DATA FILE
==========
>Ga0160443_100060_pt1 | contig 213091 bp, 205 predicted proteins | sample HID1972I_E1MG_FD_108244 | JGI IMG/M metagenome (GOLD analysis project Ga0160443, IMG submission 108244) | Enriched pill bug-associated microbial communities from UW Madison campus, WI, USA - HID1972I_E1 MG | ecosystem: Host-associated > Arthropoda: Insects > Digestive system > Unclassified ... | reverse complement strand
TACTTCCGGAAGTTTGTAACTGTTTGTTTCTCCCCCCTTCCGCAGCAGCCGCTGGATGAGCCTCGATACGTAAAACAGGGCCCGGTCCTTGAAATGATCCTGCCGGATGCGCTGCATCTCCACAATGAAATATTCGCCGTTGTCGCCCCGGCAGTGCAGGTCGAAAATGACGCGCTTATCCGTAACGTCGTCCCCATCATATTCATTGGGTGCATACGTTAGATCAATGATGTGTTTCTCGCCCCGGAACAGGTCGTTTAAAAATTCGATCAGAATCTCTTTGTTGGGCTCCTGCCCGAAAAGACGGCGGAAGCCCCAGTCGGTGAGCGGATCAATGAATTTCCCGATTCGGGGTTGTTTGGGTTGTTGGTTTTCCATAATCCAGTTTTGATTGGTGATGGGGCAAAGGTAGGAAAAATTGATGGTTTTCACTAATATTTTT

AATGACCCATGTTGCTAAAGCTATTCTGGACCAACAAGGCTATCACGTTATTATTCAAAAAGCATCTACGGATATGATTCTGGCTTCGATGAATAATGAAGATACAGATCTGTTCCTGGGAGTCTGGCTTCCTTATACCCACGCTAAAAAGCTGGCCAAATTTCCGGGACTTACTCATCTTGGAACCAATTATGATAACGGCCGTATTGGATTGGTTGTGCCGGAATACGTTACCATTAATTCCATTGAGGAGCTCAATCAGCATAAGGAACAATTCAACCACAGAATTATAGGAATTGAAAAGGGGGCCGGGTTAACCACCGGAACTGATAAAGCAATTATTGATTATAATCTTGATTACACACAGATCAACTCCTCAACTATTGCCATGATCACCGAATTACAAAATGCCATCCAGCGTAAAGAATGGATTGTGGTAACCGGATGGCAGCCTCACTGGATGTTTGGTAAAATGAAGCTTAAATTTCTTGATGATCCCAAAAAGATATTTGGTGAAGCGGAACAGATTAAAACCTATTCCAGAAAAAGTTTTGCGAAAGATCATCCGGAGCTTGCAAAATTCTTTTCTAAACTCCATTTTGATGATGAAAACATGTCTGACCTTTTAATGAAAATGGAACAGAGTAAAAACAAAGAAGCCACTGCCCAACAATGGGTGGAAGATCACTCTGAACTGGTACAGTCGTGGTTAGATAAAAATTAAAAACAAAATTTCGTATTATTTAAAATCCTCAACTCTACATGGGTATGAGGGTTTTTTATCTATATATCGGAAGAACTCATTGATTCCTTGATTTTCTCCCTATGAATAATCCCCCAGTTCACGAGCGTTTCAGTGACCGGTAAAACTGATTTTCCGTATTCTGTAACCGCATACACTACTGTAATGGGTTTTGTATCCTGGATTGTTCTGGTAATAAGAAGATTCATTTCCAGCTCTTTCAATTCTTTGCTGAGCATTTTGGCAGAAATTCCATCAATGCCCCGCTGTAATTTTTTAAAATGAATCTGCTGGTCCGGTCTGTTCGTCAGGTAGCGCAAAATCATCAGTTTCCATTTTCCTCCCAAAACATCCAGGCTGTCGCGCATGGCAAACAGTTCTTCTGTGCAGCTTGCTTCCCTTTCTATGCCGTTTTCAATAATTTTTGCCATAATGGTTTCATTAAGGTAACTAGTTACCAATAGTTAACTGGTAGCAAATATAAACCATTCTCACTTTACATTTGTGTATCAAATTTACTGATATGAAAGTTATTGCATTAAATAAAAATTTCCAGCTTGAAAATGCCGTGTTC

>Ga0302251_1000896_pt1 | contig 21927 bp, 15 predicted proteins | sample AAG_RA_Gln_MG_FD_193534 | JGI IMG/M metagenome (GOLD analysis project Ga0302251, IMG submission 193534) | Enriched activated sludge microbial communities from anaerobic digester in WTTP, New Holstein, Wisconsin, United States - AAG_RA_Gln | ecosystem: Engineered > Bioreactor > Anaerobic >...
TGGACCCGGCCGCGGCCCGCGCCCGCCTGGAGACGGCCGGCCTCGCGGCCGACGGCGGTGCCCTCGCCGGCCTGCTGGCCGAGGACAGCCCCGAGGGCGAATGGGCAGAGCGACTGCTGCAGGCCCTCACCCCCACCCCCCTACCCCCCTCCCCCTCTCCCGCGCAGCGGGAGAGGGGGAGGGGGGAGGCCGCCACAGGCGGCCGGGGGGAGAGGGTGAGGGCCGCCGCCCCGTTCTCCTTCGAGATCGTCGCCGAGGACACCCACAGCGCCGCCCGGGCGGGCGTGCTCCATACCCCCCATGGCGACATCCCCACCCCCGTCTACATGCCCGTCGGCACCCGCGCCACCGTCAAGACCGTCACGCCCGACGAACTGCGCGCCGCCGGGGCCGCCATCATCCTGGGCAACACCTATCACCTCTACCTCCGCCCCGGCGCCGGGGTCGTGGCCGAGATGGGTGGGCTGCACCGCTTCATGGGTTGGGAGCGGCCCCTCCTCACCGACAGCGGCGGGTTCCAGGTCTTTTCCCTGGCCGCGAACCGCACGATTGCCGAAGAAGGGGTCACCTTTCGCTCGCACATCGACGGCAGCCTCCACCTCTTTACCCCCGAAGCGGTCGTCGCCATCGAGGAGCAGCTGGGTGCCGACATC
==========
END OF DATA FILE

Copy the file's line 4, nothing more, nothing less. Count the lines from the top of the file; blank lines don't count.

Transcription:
>Ga0302251_1000896_pt1 | contig 21927 bp, 15 predicted proteins | sample AAG_RA_Gln_MG_FD_193534 | JGI IMG/M metagenome (GOLD analysis project Ga0302251, IMG submission 193534) | Enriched activated sludge microbial communities from anaerobic digester in WTTP, New Holstein, Wisconsin, United States - AAG_RA_Gln | ecosystem: Engineered > Bioreactor > Anaerobic >...